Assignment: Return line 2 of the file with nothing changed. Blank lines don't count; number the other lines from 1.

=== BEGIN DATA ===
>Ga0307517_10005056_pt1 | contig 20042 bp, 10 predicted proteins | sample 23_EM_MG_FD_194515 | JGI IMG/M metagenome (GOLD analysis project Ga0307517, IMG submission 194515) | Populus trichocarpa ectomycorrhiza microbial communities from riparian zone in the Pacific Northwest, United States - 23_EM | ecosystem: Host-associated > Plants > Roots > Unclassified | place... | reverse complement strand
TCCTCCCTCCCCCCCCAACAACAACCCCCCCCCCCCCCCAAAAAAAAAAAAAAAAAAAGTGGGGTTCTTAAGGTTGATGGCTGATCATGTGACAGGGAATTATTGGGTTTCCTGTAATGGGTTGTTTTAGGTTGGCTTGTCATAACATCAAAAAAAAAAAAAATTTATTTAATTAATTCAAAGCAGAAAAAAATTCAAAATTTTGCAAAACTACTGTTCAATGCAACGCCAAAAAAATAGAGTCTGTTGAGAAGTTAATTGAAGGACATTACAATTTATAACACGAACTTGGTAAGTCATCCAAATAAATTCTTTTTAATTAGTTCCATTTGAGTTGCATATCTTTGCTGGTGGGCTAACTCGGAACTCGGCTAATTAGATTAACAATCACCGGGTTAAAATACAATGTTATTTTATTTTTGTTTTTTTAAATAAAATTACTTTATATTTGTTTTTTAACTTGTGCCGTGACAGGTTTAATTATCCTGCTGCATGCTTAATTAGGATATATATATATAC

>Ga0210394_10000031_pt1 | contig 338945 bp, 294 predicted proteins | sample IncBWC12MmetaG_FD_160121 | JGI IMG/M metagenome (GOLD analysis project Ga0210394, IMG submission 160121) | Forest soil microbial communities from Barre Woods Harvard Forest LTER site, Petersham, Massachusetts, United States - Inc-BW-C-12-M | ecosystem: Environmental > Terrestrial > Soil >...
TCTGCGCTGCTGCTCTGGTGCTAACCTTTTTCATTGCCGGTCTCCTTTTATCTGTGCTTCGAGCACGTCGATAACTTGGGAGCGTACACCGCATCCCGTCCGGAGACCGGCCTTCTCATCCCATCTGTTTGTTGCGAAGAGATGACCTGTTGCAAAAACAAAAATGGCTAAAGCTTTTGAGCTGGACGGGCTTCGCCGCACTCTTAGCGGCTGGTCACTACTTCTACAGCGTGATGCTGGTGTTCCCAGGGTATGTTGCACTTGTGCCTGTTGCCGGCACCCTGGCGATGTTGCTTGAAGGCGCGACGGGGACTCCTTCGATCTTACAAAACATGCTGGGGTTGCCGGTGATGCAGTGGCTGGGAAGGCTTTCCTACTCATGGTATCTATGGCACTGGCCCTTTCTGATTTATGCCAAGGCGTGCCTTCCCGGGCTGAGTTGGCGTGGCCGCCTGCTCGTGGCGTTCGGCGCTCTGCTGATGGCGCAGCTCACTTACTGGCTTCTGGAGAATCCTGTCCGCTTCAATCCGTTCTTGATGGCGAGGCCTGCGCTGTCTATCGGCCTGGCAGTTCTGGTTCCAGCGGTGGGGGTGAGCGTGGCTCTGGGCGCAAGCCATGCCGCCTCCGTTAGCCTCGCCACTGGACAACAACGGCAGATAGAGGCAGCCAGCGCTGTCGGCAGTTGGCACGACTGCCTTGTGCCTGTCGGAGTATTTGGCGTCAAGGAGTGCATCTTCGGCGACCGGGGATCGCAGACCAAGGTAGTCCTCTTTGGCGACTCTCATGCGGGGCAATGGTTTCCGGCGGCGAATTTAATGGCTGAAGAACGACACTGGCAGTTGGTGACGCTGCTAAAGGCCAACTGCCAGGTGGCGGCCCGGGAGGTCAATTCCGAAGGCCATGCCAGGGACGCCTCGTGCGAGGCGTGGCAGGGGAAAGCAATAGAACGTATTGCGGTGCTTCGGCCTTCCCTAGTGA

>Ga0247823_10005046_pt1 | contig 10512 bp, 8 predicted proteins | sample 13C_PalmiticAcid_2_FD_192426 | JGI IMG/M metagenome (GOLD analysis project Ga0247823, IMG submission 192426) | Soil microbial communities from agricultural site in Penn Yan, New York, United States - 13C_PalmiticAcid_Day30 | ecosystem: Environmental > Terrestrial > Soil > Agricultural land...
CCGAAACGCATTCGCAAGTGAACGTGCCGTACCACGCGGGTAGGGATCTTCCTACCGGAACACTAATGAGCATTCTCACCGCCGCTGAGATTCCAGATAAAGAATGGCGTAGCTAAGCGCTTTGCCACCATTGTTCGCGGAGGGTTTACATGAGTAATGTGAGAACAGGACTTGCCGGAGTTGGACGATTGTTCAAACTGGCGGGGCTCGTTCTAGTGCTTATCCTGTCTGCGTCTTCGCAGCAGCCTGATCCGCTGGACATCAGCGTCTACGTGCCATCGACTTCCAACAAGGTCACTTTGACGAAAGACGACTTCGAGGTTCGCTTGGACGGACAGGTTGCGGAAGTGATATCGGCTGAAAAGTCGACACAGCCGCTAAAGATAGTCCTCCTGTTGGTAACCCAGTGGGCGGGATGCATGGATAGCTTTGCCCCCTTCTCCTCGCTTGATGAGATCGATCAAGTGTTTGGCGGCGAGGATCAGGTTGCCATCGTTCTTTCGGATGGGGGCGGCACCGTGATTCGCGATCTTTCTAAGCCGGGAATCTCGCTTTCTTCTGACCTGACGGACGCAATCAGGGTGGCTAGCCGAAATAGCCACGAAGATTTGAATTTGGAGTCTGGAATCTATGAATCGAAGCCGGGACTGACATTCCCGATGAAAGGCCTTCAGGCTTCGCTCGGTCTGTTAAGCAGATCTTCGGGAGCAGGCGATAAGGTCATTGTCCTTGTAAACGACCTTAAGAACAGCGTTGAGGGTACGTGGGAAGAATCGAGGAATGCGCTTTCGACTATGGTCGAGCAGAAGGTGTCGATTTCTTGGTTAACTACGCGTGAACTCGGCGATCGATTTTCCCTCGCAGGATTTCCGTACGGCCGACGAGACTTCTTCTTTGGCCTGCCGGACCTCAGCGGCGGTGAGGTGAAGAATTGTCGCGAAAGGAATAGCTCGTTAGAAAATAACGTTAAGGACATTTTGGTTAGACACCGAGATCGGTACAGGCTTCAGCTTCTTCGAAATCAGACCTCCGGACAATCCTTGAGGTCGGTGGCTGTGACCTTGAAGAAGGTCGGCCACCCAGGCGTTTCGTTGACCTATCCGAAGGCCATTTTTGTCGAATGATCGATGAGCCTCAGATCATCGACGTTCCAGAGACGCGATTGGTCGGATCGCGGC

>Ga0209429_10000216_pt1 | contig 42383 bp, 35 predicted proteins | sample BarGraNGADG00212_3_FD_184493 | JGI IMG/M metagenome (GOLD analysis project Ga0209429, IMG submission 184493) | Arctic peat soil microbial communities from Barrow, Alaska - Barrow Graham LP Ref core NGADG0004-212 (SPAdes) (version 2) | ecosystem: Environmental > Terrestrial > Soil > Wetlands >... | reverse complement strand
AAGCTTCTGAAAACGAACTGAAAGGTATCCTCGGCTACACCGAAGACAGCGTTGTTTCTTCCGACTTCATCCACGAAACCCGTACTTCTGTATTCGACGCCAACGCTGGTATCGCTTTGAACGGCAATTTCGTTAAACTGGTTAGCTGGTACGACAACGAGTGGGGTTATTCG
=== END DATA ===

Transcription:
TCCTCCCTCCCCCCCCAACAACAACCCCCCCCCCCCCCCAAAAAAAAAAAAAAAAAAAGTGGGGTTCTTAAGGTTGATGGCTGATCATGTGACAGGGAATTATTGGGTTTCCTGTAATGGGTTGTTTTAGGTTGGCTTGTCATAACATCAAAAAAAAAAAAAATTTATTTAATTAATTCAAAGCAGAAAAAAATTCAAAATTTTGCAAAACTACTGTTCAATGCAACGCCAAAAAAATAGAGTCTGTTGAGAAGTTAATTGAAGGACATTACAATTTATAACACGAACTTGGTAAGTCATCCAAATAAATTCTTTTTAATTAGTTCCATTTGAGTTGCATATCTTTGCTGGTGGGCTAACTCGGAACTCGGCTAATTAGATTAACAATCACCGGGTTAAAATACAATGTTATTTTATTTTTGTTTTTTTAAATAAAATTACTTTATATTTGTTTTTTAACTTGTGCCGTGACAGGTTTAATTATCCTGCTGCATGCTTAATTAGGATATATATATATAC